A Unitarian Universalist service may occasionally include scriptural readings from one of these traditions or find inspiration in holidays like Diwali or Ramadan. Currently there are a small number of Unitarian Universalists who also identify as Hindu or Muslim, and their ranks may grow in the future.
Ideas and practices from Hinduism are welcome in Unitarian Universalism. Unitarian Universalism shares some of the values found in Hinduism, including the importance of a personal search for truth, the idea that all things are connected, and a respect for other religious paths. Unitarian Universalism welcomes many understandings of divinity, including polytheism.
Many Unitarian Universalists are interested in the history and culture of Islam, and more Muslims around the world have begun learning about our faith.
Note that we are not talking about denominations that have split off from Unitarian Universalism. These are all groups that are within the Unitarian Universalist Assocation and their members may all serve in the same building, worshipping together.
Here is the website of the Unitarian Universalist Christian Fellowship: http://www.uuchristian.org/
This is the website for Unitarian Universalists for Jewish Awareness: http://www.uuja.org/
Here is the website for the Unitarian Universalist Buddhist Fellowship: http://www25.uua.org/uubf/
We also have a website for the HUUmanists: http://www.huumanists.org/
Then there is the website for the Covenant of Unitarian Universalist Pagans: http://cuups.org/
There is even a website for UU Mystics: http://uumystics.org/ (Aren’t all religions mystical?)
I mentioned earlier that a church can outgrow its building and split as a result. The case of First Jefferson Unitarian Universalist Church (FJUUC) may suffice to show how a religious community may grow and even diversify without turning against itself. http://www.firstjefferson.org/
The church was founded as First Unitarian Church of Fort Worth in the late 1940s and after moving to an ideal location in the eastern part of the city, grew until it was too large for its tiny building. So two small groups split off in the 1960s to form the Arlington Unitarian Universalist Church http://arlington-tx-uu.org/index.html, which remains a small lay-led congregation to this day, and Jefferson Unitarian Church, which failed to thrive and in 1980 merged once more with the original church, with the reunited congregation changing its name to the present one.
In the 1990s, despite enlarging the building of FJUUC, its membership grew to over 250, thus causing overcrowding once more. At that point, another split occured with UUs in the west part of Fort Worth forming the Westside Unitarian Universalist Church: http://www.westsideuu.org/index.html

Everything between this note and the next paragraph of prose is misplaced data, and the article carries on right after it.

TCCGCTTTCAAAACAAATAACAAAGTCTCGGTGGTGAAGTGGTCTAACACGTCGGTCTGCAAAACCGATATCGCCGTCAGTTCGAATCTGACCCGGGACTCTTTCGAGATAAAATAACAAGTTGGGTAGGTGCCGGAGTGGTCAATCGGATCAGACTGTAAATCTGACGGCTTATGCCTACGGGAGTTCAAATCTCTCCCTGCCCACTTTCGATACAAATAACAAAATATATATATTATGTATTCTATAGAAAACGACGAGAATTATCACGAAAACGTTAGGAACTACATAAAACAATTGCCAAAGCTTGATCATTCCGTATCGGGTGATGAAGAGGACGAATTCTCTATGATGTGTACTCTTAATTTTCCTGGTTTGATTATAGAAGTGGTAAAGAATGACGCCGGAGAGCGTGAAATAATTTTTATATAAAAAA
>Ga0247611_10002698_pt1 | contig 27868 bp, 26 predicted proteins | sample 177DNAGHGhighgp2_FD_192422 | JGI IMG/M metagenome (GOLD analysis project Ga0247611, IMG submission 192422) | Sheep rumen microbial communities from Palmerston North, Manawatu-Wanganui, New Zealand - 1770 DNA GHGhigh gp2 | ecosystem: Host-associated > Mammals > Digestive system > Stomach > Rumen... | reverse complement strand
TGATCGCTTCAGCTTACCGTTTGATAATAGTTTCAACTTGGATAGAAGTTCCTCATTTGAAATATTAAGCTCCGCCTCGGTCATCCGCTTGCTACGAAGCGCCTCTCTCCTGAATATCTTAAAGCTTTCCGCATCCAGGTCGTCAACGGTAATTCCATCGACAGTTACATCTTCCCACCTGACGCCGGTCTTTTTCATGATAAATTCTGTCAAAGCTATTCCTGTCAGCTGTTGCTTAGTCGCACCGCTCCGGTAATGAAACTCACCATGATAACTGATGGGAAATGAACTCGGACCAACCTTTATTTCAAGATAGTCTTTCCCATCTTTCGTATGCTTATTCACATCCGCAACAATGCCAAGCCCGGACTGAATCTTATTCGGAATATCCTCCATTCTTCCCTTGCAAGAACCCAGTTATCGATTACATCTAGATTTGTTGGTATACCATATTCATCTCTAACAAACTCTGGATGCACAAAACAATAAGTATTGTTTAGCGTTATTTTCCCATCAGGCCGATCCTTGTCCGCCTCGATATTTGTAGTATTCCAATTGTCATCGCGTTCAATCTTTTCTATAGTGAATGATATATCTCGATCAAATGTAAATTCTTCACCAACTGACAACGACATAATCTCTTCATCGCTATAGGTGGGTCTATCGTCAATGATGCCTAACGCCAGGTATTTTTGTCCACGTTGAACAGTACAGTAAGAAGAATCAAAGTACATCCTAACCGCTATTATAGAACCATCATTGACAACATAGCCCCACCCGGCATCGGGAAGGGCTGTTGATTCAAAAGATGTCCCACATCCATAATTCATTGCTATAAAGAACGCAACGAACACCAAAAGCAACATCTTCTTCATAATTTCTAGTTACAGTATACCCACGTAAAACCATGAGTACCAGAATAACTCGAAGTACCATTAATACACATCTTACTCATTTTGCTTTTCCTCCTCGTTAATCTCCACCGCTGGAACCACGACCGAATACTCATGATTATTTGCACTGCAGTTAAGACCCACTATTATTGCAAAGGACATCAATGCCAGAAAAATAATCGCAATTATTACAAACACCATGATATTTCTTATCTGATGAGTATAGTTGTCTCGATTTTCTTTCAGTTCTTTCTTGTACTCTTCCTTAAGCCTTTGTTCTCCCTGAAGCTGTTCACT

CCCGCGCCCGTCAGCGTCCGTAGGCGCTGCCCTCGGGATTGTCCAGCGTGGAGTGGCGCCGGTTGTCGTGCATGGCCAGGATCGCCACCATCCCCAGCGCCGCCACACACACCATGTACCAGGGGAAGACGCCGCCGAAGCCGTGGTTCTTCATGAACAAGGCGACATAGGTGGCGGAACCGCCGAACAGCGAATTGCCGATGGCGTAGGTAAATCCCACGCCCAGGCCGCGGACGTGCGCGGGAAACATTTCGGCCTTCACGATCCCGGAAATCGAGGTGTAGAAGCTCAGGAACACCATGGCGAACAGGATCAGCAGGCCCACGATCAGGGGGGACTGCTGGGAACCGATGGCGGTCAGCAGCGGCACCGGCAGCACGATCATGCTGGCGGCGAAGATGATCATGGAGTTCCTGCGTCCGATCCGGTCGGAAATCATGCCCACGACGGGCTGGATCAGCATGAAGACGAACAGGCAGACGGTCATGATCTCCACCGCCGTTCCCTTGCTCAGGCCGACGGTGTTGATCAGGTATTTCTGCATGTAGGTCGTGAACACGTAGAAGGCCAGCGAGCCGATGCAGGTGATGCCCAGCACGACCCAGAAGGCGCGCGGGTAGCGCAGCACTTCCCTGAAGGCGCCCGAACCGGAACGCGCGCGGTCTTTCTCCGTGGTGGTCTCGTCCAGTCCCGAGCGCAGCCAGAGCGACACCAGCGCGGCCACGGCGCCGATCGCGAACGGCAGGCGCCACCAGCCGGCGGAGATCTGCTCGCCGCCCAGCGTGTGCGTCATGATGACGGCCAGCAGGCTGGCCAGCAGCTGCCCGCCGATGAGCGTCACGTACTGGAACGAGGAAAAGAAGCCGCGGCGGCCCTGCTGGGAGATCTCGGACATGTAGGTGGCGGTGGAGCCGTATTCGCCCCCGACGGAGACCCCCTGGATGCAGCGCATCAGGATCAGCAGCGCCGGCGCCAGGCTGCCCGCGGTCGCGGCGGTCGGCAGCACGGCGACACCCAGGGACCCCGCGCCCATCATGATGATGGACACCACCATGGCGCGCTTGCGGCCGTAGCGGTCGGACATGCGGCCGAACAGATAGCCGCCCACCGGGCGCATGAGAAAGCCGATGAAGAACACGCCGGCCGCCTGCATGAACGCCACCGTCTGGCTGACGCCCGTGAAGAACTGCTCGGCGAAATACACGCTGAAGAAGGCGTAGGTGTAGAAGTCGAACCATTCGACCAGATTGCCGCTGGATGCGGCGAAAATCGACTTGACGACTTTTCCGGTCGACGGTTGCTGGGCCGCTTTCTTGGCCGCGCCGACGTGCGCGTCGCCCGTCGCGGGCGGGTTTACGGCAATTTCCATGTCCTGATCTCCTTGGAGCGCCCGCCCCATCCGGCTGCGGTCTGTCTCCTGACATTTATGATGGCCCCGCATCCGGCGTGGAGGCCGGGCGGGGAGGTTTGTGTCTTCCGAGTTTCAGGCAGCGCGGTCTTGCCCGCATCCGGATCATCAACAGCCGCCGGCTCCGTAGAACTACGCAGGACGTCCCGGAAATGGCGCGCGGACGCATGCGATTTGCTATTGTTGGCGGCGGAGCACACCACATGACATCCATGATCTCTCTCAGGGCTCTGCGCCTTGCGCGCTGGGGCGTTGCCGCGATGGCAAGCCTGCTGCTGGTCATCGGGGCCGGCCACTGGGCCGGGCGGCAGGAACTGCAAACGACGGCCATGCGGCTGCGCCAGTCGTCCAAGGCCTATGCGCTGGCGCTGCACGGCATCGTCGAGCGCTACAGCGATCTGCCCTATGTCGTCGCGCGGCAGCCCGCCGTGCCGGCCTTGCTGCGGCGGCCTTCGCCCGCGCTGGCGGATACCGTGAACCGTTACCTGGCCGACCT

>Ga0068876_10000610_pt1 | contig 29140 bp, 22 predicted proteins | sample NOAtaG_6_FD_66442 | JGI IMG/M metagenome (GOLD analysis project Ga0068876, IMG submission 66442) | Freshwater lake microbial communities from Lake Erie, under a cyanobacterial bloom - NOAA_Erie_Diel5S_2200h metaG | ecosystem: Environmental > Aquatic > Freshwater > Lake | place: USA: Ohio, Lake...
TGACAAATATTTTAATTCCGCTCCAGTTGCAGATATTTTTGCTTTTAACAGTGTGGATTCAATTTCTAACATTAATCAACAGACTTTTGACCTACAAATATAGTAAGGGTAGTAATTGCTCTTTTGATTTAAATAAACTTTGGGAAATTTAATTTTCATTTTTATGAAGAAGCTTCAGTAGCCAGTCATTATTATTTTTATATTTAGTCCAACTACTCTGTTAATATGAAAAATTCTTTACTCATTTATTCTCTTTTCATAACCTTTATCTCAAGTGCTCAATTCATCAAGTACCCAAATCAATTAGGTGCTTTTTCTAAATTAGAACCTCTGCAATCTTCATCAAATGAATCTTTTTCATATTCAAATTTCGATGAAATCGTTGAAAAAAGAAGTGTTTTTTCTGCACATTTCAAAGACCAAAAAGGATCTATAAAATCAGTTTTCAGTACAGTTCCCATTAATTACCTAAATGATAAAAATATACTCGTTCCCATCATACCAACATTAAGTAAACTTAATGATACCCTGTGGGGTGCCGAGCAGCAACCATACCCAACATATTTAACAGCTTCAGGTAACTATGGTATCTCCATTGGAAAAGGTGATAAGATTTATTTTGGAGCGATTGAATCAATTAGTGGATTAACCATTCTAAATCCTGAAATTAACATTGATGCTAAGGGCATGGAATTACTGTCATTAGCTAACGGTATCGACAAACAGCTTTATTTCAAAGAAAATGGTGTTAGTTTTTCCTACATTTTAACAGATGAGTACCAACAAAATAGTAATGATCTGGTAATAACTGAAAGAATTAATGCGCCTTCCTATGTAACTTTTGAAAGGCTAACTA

But that still wasn’t enough, so a few years later, yet another split occured, since some UUs living north of Fort Worth wanted a congregation of their own, which became known as Pathways: http://www.pathwaysuu.org/
These were NOT divisions over doctrine or how the churches should be organized, or anything other than natural growth and development of a thriving religious community. They are all united under the UUA, as well as:
The Southwestern Unitarian Universalist Conference of the UUA: http://www.swuuc.org/
The North Texas Association of Unitarian Universalist Societies: http://www.ntauus.org/index.shtml
And at a global level, we even have the International Council of Unitarians and Universalists: http://icuu.net/index.html
The Unitarian Universalist Service Committee (UUSC) is a nonsectarian organization that advances human rights and social justice in the United States and around the world. We envision a world free from oppression and injustice, where all can realize their full human rights.
Through a combination of advocacy, education, and partnerships with grassroots organizations, UUSC promotes economic rights, advances environmental justice, defends civil liberties, and preserves the rights of people in times of humanitarian crisis.
We also engage local communities through two experiential-learning programs, JustWorks and JustJourneys, which introduce participants to the work of our domestic and overseas partners — who are often on the front lines of addressing social-justice issues.
Our work is built on the conviction that all people are entitled to basic human rights, which transcend divisions of class, race, nationality, sexual orientation, ethnicity, religion, and gender.
We rely on our members and supporters — people just like you — to fund our programs. Anyone wishing to support human rights and social justice is welcome to join us.
UUSC is an associate member of the Unitarian Universalist Association (UUA), but receives no general financial support from the UUA. Neither do we receive funding from federal or state governments or institutions, ensuring our independent voice.
The world in general, and America in particular, needs a healthy source of spirituality and community. I beleive Unitarian Universalism can fill that need. If we truly believe in religious freedom, then we should belong to a denomination that lives up to that ideal and does not create tyranny over anyone. Let it be so.